October 12

The resurgence of the Parti Quebecois in La Belle Province should be a wakeup call that the objective of separation is anything but a distant memory for many Quebeckers. No sooner had the ballots been counted when the PQ arrogantly took down the Canadian flag as its first measure of business at the Quebec Legislature. The maple leaf obviously flies in the face of everything the PQ stands for – secession from this country. No doubt there were many annoyed citizens who simply made the voting switch because they wanted change. But when all the ballots were counted, the election results were much closer than the polls had been predicting. In fact, the PQ earned just a four-seat advantage over Jean Charest’s Liberals, but nonetheless it’s Pauline Marois who is now in the catbird seat.

If there’s a positive to be taken from this election it’s that Marois has sparse choice but to stick clear of any weighty pressures being applied to the thorny issue of sovereignty because of her party’s minority status in the legislature. Instead, the PQ will need to centre its attention on policy and governing, such as managing the province’s economics and tackling the continuously growing massive debt. It will definitely test their resolve. The PQ trying to remain focused on governing – rather than sovereignty – will be akin to watching a salivating Rottweiler continuing to ferociously chew on a stinky old sock – when all the while there’s a big juicy steak bone right within sight. Oh, the temptation to pounce. Sacrebleu!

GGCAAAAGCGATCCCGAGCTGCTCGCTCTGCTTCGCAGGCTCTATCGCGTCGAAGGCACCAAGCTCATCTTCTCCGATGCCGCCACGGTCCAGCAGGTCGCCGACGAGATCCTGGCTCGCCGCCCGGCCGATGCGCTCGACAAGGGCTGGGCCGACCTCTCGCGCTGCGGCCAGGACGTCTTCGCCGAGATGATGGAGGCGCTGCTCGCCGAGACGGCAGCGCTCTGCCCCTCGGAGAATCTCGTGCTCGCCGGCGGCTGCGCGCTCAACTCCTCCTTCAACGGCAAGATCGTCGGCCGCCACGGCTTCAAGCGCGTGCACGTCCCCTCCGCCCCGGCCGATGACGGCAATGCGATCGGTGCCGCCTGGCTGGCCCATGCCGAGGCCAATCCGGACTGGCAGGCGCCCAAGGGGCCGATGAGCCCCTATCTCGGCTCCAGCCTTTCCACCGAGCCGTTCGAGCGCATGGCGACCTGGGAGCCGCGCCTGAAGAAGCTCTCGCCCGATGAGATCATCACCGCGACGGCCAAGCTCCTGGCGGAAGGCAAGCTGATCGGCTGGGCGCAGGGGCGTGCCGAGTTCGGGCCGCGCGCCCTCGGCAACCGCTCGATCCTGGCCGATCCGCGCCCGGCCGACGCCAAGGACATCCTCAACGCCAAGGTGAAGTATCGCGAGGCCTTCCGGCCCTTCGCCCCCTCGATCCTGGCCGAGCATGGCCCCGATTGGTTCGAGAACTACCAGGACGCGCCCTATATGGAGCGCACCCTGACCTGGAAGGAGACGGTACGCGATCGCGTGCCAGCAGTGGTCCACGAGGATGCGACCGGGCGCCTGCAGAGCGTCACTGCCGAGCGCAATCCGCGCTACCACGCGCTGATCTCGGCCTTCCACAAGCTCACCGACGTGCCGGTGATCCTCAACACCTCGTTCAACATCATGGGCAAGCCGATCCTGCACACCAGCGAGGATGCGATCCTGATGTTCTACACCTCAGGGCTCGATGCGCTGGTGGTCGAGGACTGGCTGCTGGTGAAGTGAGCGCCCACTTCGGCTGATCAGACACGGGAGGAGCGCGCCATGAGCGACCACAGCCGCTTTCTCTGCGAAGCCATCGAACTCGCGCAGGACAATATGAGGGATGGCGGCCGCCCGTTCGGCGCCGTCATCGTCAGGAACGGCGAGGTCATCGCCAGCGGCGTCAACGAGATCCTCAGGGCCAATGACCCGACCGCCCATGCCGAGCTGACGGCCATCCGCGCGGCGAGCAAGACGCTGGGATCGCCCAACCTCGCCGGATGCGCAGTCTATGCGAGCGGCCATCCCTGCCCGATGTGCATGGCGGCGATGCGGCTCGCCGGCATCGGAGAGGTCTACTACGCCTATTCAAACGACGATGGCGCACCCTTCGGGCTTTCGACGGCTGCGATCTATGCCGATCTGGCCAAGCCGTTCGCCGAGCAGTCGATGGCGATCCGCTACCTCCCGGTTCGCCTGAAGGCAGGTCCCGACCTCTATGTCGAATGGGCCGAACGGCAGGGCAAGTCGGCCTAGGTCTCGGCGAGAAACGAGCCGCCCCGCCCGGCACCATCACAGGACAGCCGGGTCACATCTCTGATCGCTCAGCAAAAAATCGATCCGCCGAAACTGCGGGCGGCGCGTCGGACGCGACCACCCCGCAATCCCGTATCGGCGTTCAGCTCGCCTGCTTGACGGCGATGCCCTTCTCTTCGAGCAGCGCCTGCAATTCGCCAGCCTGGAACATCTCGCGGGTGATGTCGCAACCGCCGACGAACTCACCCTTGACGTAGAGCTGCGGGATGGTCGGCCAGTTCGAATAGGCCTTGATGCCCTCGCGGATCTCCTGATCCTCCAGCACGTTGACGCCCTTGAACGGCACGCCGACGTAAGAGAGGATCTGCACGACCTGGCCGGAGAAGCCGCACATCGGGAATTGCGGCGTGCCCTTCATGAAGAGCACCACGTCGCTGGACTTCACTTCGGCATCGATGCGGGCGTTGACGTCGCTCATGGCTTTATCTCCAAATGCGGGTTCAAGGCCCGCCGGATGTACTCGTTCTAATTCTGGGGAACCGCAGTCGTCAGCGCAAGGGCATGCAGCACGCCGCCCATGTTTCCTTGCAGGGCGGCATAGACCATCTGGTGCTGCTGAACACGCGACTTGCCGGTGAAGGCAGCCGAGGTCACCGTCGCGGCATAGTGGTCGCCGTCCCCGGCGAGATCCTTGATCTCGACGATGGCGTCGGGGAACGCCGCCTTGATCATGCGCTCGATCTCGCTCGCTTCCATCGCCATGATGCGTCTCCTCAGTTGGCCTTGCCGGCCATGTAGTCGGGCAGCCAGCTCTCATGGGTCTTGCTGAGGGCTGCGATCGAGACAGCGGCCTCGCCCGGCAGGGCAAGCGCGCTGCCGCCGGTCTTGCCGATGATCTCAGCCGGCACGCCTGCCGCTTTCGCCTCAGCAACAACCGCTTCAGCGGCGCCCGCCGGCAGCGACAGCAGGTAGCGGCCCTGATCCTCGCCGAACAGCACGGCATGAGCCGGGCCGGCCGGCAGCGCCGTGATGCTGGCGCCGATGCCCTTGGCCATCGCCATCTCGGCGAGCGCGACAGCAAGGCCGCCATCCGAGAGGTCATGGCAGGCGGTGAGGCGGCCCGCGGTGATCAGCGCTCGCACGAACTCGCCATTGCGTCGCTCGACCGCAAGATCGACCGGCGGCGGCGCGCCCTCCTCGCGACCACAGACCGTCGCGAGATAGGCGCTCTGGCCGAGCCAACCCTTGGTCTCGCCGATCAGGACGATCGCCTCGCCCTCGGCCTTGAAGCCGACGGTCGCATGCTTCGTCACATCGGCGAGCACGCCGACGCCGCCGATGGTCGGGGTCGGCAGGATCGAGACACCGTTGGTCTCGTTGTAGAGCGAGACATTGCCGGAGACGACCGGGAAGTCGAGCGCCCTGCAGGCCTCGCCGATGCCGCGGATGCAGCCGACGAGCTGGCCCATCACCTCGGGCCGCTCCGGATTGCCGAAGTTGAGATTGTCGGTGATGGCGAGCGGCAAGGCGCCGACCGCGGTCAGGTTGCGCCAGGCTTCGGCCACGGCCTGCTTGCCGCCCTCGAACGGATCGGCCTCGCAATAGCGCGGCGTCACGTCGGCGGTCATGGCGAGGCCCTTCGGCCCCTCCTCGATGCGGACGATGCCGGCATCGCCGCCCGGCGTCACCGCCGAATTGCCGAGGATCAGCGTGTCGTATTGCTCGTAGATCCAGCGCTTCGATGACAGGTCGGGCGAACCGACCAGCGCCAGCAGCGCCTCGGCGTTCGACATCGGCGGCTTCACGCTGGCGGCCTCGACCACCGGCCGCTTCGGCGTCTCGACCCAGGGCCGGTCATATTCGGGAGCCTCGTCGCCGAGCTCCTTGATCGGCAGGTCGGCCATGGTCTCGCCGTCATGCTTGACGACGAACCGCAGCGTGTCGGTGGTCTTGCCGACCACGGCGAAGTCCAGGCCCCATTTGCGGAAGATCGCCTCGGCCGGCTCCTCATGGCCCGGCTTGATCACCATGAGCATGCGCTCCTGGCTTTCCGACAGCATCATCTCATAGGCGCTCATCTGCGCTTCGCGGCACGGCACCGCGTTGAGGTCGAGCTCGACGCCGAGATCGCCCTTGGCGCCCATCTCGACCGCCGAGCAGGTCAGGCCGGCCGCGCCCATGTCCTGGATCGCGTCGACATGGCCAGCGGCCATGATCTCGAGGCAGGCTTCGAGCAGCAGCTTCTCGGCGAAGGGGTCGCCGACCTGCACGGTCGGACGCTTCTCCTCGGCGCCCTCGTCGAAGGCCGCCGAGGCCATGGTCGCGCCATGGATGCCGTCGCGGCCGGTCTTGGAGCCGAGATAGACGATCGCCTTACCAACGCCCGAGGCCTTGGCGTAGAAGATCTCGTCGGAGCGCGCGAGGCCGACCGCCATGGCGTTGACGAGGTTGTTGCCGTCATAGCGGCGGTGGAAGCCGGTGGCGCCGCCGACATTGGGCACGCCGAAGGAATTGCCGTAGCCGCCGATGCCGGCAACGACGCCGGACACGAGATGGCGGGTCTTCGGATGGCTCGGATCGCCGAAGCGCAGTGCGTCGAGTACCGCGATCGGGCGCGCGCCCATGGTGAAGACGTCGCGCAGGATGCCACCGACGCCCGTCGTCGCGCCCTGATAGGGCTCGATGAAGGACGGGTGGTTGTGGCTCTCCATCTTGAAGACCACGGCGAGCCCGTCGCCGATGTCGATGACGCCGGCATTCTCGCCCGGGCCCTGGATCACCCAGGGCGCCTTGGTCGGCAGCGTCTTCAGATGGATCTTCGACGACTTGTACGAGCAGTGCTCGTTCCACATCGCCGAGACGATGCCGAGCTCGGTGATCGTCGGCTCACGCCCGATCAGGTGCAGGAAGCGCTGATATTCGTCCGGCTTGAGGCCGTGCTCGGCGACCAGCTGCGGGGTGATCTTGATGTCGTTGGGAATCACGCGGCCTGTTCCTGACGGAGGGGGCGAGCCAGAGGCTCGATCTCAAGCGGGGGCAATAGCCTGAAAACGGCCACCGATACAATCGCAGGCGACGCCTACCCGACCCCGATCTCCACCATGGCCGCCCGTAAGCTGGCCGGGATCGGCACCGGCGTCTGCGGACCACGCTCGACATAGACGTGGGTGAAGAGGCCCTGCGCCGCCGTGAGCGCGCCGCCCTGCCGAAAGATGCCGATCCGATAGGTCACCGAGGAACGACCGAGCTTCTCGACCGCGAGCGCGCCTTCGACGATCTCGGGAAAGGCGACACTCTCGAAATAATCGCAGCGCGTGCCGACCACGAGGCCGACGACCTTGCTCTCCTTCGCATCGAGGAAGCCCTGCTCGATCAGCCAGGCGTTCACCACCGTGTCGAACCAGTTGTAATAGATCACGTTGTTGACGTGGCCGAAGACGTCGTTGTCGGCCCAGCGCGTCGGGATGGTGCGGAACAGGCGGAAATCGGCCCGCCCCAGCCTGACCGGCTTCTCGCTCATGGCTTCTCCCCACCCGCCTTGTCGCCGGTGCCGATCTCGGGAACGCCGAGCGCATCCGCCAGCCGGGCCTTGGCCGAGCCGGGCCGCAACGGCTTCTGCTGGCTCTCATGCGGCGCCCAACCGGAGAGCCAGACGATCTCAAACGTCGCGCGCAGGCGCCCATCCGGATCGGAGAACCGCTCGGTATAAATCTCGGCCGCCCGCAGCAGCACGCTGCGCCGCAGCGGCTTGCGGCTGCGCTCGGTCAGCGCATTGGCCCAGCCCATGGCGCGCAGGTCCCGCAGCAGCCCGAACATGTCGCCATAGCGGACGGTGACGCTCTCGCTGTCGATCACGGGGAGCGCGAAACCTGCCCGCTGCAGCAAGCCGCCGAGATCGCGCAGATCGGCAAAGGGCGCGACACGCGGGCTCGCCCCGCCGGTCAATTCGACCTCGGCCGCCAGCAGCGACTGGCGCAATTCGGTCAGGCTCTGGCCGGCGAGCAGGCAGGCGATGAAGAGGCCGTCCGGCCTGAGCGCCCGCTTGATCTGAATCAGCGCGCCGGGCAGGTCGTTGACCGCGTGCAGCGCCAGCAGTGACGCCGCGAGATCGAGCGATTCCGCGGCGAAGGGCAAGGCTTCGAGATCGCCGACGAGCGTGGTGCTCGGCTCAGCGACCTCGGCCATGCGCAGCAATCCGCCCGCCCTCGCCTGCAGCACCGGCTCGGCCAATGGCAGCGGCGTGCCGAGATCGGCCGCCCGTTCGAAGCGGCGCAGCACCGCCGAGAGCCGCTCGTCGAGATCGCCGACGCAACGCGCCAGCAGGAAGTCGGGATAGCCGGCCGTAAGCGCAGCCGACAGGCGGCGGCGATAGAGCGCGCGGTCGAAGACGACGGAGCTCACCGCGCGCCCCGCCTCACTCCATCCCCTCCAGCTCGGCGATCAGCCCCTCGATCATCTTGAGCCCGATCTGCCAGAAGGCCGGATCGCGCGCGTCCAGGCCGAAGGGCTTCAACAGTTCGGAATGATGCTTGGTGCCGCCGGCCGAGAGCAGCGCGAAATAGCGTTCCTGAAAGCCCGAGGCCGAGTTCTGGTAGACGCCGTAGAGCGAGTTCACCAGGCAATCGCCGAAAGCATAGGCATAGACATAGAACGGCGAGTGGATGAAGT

Speaking of arrogance, we have The Big Three telecoms; each being sued to the tune of $10 million by the Competition Bureau for not doing enough to prevent unsuspecting customers from having the wool pulled over their eyes relating to alleged false advertising about hidden fees. I know I’ve been left scratching my head as to what some of those nonsensical terms are describing. All of them have adjoining dollar signs that get added to the final grand total; that much I do know.

The U.S. election campaign is now in its final full month. To those who say this race has been the dirtiest ever, I say poppycock! Some people must have short memories. Nastiness in presidential election campaigns is as American as apple pie. The 2012 edition has been no different.

Last month in this space I asked whether Canada Post is still relevant. Among the email responses was one from that very same Crown corporation in Ottawa. They are offering an executive from Canada Post to be interviewed, who would like the opportunity to convince us as to why it will remain relevant through transformation. We’ll get that scheduled and also elicit a high-profile opinion from the opposite side and let you decide.

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